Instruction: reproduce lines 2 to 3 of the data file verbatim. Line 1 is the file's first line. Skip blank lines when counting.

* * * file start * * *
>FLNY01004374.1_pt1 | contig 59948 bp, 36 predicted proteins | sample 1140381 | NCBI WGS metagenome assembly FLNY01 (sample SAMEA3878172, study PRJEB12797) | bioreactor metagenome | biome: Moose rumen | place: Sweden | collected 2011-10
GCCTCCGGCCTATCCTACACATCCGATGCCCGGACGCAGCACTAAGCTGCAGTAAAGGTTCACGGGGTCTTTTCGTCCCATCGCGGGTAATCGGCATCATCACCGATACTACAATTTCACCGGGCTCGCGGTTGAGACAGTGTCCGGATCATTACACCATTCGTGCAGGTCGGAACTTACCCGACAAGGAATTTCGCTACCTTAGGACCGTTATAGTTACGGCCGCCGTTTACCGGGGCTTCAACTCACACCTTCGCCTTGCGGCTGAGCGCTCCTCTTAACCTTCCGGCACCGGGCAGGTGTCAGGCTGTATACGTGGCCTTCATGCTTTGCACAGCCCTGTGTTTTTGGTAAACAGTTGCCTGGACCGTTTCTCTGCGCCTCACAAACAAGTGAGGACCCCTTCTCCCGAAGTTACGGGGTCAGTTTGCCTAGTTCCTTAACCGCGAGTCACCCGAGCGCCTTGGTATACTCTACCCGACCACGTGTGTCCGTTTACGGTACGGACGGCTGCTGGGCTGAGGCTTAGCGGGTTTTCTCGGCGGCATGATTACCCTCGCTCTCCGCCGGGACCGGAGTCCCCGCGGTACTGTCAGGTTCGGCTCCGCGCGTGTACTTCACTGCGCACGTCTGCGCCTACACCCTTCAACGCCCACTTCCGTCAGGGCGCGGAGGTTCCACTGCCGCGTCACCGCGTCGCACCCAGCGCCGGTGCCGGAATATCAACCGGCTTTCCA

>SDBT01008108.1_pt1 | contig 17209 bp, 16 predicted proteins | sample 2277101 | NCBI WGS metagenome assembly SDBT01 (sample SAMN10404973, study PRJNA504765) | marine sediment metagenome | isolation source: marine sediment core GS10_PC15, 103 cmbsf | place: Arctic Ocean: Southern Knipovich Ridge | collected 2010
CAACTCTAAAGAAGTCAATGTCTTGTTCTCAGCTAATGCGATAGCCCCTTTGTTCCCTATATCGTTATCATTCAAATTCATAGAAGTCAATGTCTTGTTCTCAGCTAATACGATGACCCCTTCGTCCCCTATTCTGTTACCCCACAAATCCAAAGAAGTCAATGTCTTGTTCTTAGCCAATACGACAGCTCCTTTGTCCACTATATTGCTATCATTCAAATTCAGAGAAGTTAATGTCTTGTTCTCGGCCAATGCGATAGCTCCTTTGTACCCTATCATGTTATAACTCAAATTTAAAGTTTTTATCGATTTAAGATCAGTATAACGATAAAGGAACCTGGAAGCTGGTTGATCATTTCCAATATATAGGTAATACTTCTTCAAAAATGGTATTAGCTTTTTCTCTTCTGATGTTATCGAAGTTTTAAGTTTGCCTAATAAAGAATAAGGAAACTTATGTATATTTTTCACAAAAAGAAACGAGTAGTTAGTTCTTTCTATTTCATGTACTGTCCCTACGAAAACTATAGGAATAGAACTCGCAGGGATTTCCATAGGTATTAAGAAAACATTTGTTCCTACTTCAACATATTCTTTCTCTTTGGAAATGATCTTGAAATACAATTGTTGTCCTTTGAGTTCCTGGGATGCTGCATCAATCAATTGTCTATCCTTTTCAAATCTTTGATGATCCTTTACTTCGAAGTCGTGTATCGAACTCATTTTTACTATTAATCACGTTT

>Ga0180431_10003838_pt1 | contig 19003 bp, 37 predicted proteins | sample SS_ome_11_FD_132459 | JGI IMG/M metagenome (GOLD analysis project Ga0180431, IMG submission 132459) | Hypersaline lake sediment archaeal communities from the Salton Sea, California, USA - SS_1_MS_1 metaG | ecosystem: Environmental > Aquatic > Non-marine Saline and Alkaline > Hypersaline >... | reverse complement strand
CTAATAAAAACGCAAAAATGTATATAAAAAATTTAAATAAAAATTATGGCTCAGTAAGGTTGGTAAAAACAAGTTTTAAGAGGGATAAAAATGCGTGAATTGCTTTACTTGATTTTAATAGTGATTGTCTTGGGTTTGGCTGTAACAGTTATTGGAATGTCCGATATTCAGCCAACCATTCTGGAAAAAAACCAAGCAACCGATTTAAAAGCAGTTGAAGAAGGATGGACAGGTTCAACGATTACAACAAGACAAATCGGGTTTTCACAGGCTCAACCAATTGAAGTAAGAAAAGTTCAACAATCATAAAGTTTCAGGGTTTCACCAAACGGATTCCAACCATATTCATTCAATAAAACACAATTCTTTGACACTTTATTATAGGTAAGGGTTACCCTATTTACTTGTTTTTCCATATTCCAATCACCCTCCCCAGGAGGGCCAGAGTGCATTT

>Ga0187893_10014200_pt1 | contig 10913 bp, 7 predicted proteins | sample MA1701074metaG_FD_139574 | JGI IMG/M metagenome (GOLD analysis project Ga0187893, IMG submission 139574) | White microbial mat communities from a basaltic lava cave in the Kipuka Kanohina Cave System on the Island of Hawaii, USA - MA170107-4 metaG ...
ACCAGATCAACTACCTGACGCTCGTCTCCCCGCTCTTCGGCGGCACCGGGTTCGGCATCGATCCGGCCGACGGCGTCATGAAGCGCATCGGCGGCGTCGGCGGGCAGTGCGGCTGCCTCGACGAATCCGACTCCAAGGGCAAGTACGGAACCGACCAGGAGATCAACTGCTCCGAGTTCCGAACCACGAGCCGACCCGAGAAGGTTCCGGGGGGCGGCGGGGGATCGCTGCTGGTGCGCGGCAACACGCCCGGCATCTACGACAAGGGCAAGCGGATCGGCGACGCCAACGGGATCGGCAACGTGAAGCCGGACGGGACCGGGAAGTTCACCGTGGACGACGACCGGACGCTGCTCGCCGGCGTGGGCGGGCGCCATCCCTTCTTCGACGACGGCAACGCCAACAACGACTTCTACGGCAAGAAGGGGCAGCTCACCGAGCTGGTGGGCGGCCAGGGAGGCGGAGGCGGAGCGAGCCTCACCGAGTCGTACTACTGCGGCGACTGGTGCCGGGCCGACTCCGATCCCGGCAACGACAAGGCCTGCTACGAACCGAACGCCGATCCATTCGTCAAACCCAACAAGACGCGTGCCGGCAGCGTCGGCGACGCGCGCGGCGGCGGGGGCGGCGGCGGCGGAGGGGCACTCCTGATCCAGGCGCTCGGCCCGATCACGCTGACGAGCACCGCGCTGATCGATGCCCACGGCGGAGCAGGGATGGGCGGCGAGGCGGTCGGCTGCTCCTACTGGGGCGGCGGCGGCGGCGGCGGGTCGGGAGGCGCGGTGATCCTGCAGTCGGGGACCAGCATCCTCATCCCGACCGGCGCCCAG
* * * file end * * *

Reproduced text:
GCCTCCGGCCTATCCTACACATCCGATGCCCGGACGCAGCACTAAGCTGCAGTAAAGGTTCACGGGGTCTTTTCGTCCCATCGCGGGTAATCGGCATCATCACCGATACTACAATTTCACCGGGCTCGCGGTTGAGACAGTGTCCGGATCATTACACCATTCGTGCAGGTCGGAACTTACCCGACAAGGAATTTCGCTACCTTAGGACCGTTATAGTTACGGCCGCCGTTTACCGGGGCTTCAACTCACACCTTCGCCTTGCGGCTGAGCGCTCCTCTTAACCTTCCGGCACCGGGCAGGTGTCAGGCTGTATACGTGGCCTTCATGCTTTGCACAGCCCTGTGTTTTTGGTAAACAGTTGCCTGGACCGTTTCTCTGCGCCTCACAAACAAGTGAGGACCCCTTCTCCCGAAGTTACGGGGTCAGTTTGCCTAGTTCCTTAACCGCGAGTCACCCGAGCGCCTTGGTATACTCTACCCGACCACGTGTGTCCGTTTACGGTACGGACGGCTGCTGGGCTGAGGCTTAGCGGGTTTTCTCGGCGGCATGATTACCCTCGCTCTCCGCCGGGACCGGAGTCCCCGCGGTACTGTCAGGTTCGGCTCCGCGCGTGTACTTCACTGCGCACGTCTGCGCCTACACCCTTCAACGCCCACTTCCGTCAGGGCGCGGAGGTTCCACTGCCGCGTCACCGCGTCGCACCCAGCGCCGGTGCCGGAATATCAACCGGCTTTCCA

>SDBT01008108.1_pt1 | contig 17209 bp, 16 predicted proteins | sample 2277101 | NCBI WGS metagenome assembly SDBT01 (sample SAMN10404973, study PRJNA504765) | marine sediment metagenome | isolation source: marine sediment core GS10_PC15, 103 cmbsf | place: Arctic Ocean: Southern Knipovich Ridge | collected 2010